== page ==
Is your dog itching and scratching? Are they off their food? Depressed? Or perhaps they've got mites, mange, or worms? Whatever the issue, we've got a range of articles to suit, in our Itchy Dog Blog!

Tips on Adopting a Rescue Dog

1 CommentThursday, 17 January 2013  |  Kate


Rescue dogs often need plenty of extra time and attention than other dogs while they get used to you and their new home. Rescue dogs can come from many different backgrounds and they might not have been treated well.

These dogs may be very apprehensive about new people so it might take a while for them to warm up to you and your household. Rescue dogs can be severely traumatised by their previous experiences and may have different issues such as separation anxiety.

Rescue Centres

Wherever you plan to adopt a rescue dog from ask the staff for advice about the dog you choose. They'll be able to give you sound advice for each dog's history, requirements and needs.

Rescue Dog Advice Tips My Itchy Dogs BlogIf you want to introduce a rescue dog into your family, take your kids to see it so you can get an idea of how it reacts to children. Any good rescue centre will carry out a home inspection in most cases to see if your home is a good fit for a rescue dog.

Training

Extra training for rescue dogs may be required as they could have behavioural problems due to their past. Rescue dogs might not be house trained either so you yourself might have to train them to go outside.

Be prepared for transitional behaviour like accidents in the house in these cases until they're house trained. For more information on how to house train your dog click here.

Create a secure area or room for your dog where they can retreat and feel safe. When bringing a new dog into your home, while creating a safe and friendly environment, it is also important to train them to understand their place in your family.

Dogs are a pack animal and look for leadership, during the transitional period you should set an example for your new dog. There is a useful article on how to train your dog to recognise you as the pack leader here.

Microchipping

Rescue Dog My Itchy Dog BlogMost rescue centres will check to see if a dog is chipped when they're brought in, but ask the staff if the dog you like is micro chipped and if not make sure to get the dog chipped. If the dog is already micro chipped then make sure to get them updated with your information. You can update your pet's microchip information here in the UK or here in the USA.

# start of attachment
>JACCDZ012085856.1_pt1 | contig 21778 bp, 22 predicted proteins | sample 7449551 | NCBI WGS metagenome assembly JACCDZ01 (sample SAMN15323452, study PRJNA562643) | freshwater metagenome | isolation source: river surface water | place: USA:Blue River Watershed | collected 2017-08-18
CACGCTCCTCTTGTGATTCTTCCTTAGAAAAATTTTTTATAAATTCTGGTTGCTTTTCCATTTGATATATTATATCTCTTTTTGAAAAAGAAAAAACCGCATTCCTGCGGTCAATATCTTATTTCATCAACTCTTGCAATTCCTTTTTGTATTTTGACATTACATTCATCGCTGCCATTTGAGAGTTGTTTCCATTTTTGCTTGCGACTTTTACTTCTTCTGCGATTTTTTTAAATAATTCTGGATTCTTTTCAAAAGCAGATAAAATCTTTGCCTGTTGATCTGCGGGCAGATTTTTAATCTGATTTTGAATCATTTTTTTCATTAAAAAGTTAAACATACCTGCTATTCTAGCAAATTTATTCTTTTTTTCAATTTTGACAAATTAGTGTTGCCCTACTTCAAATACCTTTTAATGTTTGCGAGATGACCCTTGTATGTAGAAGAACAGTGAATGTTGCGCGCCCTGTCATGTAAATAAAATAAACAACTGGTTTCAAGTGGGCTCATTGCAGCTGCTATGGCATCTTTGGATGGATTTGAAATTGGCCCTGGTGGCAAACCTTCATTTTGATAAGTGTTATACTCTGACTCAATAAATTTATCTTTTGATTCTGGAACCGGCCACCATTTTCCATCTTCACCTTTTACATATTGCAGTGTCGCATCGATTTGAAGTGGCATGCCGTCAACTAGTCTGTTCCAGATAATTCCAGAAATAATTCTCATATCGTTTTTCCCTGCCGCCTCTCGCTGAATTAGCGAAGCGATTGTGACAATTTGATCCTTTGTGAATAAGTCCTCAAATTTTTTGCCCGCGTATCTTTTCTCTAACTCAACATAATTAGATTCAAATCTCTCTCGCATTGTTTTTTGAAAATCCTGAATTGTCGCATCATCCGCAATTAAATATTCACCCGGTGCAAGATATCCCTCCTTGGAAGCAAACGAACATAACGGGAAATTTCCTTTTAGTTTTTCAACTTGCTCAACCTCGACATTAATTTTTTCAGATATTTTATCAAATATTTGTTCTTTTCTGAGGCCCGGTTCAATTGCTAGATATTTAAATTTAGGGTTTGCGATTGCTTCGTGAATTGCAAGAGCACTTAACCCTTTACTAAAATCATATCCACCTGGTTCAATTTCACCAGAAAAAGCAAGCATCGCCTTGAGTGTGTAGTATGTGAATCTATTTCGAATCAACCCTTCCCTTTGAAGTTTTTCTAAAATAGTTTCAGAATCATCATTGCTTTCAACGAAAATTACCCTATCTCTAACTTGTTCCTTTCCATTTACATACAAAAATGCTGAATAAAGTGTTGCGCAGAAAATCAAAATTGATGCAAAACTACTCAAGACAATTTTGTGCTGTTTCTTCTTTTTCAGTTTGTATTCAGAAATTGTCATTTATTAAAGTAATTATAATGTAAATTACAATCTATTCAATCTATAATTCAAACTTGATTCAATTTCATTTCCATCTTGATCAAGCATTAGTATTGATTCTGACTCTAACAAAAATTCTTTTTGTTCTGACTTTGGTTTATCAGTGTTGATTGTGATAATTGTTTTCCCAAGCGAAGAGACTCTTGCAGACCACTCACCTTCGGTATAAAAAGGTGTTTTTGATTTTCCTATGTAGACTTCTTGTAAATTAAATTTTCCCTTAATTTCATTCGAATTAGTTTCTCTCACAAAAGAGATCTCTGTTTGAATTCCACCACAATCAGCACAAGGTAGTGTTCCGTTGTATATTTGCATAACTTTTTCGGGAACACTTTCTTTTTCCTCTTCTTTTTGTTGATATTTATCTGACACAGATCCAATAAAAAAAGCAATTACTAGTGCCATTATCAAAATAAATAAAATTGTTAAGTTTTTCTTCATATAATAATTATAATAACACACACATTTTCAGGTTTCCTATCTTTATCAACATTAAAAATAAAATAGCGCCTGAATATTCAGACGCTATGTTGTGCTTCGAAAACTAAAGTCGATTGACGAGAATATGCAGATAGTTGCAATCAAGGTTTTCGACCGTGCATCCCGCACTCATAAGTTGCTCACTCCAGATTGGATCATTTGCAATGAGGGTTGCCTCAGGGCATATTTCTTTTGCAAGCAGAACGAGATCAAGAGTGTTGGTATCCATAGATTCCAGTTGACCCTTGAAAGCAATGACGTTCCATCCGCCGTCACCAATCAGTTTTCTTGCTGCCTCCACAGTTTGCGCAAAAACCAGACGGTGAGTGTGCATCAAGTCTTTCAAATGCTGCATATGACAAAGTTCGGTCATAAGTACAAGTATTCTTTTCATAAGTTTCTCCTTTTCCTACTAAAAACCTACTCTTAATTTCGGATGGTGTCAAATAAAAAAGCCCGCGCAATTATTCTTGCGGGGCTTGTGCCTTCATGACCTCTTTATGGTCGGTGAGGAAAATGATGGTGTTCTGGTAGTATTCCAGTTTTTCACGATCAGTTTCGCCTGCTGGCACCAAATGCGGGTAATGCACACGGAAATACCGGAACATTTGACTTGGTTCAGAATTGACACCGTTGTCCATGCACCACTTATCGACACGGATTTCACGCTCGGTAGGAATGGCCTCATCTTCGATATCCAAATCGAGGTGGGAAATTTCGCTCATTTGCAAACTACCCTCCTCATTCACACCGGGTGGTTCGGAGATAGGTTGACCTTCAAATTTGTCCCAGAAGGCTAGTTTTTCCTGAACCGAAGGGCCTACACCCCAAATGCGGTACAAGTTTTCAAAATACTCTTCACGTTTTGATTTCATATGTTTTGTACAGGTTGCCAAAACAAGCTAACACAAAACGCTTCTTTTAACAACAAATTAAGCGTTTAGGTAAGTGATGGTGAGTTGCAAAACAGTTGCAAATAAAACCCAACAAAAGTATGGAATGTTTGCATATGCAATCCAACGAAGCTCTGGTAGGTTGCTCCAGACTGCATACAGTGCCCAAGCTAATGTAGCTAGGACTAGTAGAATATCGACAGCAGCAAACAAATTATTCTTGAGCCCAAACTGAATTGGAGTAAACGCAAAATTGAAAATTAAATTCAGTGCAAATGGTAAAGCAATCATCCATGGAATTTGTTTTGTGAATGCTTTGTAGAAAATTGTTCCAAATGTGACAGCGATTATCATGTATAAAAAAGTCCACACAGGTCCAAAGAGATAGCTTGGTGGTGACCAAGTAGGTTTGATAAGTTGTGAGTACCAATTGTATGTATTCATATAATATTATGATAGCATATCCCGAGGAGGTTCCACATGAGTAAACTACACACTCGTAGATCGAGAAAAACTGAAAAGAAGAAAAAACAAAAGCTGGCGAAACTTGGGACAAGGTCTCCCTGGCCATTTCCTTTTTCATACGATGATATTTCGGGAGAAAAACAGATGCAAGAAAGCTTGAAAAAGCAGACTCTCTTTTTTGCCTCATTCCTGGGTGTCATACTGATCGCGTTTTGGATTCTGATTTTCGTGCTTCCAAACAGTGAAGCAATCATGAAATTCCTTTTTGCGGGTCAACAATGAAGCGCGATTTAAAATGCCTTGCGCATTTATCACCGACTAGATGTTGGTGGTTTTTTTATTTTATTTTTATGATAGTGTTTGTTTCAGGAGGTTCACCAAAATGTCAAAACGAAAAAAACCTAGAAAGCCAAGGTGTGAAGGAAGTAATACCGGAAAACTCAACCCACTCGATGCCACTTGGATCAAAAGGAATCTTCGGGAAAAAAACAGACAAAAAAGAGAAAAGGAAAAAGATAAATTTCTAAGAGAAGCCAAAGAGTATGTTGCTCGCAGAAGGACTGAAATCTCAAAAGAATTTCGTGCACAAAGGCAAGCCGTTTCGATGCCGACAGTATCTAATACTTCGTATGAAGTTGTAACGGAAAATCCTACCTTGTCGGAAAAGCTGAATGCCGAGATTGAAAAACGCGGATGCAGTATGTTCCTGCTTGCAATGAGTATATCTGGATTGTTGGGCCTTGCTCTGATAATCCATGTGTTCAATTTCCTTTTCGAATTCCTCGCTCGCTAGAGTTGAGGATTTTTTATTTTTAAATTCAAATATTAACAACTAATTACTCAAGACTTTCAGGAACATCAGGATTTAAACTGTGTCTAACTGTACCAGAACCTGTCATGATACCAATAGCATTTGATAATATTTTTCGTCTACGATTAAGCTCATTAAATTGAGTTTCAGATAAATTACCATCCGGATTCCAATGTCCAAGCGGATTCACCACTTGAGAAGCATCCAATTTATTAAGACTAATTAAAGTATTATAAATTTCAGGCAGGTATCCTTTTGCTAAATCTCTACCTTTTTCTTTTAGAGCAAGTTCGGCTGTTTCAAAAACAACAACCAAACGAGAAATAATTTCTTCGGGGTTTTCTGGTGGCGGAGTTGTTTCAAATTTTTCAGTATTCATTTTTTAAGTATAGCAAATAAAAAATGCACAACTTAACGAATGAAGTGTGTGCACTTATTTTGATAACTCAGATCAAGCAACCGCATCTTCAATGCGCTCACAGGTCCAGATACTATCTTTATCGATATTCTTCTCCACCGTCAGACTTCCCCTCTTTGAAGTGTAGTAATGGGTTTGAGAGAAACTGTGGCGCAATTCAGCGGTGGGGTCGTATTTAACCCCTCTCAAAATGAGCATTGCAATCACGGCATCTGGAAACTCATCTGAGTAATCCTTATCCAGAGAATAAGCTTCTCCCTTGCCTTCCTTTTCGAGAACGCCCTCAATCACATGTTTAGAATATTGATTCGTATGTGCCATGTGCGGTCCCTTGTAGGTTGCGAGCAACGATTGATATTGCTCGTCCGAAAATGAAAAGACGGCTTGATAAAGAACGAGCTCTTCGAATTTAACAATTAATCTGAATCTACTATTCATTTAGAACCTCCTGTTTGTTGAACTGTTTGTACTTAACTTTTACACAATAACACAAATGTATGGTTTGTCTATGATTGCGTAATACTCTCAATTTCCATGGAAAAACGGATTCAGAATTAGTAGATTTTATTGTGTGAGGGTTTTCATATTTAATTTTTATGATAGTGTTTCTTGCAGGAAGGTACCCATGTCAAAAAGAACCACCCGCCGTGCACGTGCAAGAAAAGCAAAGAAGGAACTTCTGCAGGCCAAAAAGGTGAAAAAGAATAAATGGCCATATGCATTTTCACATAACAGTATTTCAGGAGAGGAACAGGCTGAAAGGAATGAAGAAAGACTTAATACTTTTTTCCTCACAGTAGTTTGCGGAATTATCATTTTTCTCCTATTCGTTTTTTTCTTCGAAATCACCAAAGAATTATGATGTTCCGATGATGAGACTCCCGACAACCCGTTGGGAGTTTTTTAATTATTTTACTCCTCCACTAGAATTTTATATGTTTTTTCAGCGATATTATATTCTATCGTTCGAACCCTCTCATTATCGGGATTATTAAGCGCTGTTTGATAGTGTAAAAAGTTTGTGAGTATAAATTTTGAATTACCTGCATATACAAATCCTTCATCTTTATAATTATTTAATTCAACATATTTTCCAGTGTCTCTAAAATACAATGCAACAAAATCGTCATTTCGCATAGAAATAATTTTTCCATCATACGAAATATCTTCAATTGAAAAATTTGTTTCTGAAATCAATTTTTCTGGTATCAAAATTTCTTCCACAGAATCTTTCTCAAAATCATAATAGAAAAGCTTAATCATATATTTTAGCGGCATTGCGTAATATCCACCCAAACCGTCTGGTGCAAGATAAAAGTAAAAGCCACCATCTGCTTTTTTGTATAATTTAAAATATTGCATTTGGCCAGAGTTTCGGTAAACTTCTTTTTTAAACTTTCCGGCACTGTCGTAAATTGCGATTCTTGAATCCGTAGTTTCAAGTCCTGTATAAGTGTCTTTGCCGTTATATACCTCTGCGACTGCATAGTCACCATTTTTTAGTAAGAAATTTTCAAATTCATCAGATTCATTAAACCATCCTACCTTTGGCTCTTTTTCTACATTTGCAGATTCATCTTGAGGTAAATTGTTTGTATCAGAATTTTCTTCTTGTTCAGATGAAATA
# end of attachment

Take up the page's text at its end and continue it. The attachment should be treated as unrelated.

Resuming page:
Health

You should also be wary of any health issues rescue dogs may have. The staff at rescue centres do their best but some dogs may still be carrying parasites that take time to get rid of. Billy No Mates is excellent for repelling parasites and also helps to improve skin and coat, however it will take a few weeks to become effective so, in the meantime use Skinny Spray for immediate relief and parasite killing action! A pot of Resist! by CSJ is very good for building up a dog's immune system after periods of illness and stress.

Useful kit for any new dog:
  • A Crate - It can be a comfortable place to relax, put a washable blanket in there with a few toys. Don't confine your dog to their crate for more than 2 hours. Here's a tip: place a blanket over the crate and leave the door open, your dog will have a nice calm place to retreat to whenever they like and will gradually become familiar with it as a safe place.
  • Baby Gates - These are very useful if you have parts of your house you don't want your dog to visit for instance if you want to keep your dog confined to the ground floor.
  • Bedding - A waterproof dog bed is a good idea as it means that it's harder for parasites to dig in if your dog happens to pick some up and you can hose it down if there are any accidents.
  • Food and water bowls - Plastic can absorb bacteria and smell so buy stainless steel bowls instead.
  • A Brush - Keeping your dog in good condition is essential and they'll be happy to avoid a bath, it is also a good bonding exercise for you and your dog.
Further tips:
  • Make sure you can handle the responsibilities of owning a dog such as daily exercise, doggy day-care (if you work all day), vets visits, maintenance.
  • Keep your dog on their lead when you take them out for walks, until you know whether your dog is very obedient or prone to obey their natural instinct to chase or runaway.
  • Watch your dog when in your garden or at a friends, most dog will find an escape route if there is one to be found.
  • Get rid of air fresheners, especially timed-release or motion-activated ones, because dogs are lower to the ground they get the worst of them. They're known to cause allergies and can be fatal if swallowed.


Carrie-Anne Selwyn
Saturday, 26 August 2017  |  20:59

Some nice points but the section about training is potentially dangerous especially the link re how to be a pack leader. Dominance theory is outdated and has been scientifically debunked for a long time Dr Mech who did the study originally has repeatedly explained it's inaccurate. Building a trust with any new dog is highly important to a relationship and the techniques described are to bully and intimidate rather than care and nature. Please for amend this article with correct science based knowledge not traditional hearsay. Many thank.